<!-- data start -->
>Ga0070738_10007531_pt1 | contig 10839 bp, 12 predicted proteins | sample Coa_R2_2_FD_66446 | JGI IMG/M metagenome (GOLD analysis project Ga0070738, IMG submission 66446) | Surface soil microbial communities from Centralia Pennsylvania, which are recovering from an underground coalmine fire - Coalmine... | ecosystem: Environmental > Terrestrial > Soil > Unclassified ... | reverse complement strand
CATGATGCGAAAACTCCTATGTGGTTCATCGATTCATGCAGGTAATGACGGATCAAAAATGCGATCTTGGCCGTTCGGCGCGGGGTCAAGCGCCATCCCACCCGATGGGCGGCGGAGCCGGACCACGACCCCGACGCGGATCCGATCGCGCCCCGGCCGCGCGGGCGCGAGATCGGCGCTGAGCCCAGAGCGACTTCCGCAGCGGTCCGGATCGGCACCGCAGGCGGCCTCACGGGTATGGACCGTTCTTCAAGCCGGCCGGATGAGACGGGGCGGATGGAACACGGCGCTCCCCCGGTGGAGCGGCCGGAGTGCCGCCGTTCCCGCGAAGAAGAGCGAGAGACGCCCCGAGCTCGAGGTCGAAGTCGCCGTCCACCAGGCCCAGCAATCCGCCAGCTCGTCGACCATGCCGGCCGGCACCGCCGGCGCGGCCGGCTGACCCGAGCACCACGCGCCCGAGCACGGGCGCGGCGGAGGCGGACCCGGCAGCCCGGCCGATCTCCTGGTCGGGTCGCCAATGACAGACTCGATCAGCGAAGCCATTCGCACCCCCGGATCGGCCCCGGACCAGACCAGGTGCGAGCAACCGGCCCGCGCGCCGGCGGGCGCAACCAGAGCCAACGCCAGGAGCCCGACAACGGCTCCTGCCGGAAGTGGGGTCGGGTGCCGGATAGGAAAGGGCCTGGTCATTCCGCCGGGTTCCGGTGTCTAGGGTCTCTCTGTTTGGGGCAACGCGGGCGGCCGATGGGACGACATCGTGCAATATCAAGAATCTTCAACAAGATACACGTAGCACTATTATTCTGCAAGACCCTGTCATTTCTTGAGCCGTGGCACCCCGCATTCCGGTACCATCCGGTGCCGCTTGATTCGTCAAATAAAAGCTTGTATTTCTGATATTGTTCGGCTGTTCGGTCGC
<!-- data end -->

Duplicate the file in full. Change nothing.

>Ga0070738_10007531_pt1 | contig 10839 bp, 12 predicted proteins | sample Coa_R2_2_FD_66446 | JGI IMG/M metagenome (GOLD analysis project Ga0070738, IMG submission 66446) | Surface soil microbial communities from Centralia Pennsylvania, which are recovering from an underground coalmine fire - Coalmine... | ecosystem: Environmental > Terrestrial > Soil > Unclassified ... | reverse complement strand
CATGATGCGAAAACTCCTATGTGGTTCATCGATTCATGCAGGTAATGACGGATCAAAAATGCGATCTTGGCCGTTCGGCGCGGGGTCAAGCGCCATCCCACCCGATGGGCGGCGGAGCCGGACCACGACCCCGACGCGGATCCGATCGCGCCCCGGCCGCGCGGGCGCGAGATCGGCGCTGAGCCCAGAGCGACTTCCGCAGCGGTCCGGATCGGCACCGCAGGCGGCCTCACGGGTATGGACCGTTCTTCAAGCCGGCCGGATGAGACGGGGCGGATGGAACACGGCGCTCCCCCGGTGGAGCGGCCGGAGTGCCGCCGTTCCCGCGAAGAAGAGCGAGAGACGCCCCGAGCTCGAGGTCGAAGTCGCCGTCCACCAGGCCCAGCAATCCGCCAGCTCGTCGACCATGCCGGCCGGCACCGCCGGCGCGGCCGGCTGACCCGAGCACCACGCGCCCGAGCACGGGCGCGGCGGAGGCGGACCCGGCAGCCCGGCCGATCTCCTGGTCGGGTCGCCAATGACAGACTCGATCAGCGAAGCCATTCGCACCCCCGGATCGGCCCCGGACCAGACCAGGTGCGAGCAACCGGCCCGCGCGCCGGCGGGCGCAACCAGAGCCAACGCCAGGAGCCCGACAACGGCTCCTGCCGGAAGTGGGGTCGGGTGCCGGATAGGAAAGGGCCTGGTCATTCCGCCGGGTTCCGGTGTCTAGGGTCTCTCTGTTTGGGGCAACGCGGGCGGCCGATGGGACGACATCGTGCAATATCAAGAATCTTCAACAAGATACACGTAGCACTATTATTCTGCAAGACCCTGTCATTTCTTGAGCCGTGGCACCCCGCATTCCGGTACCATCCGGTGCCGCTTGATTCGTCAAATAAAAGCTTGTATTTCTGATATTGTTCGGCTGTTCGGTCGC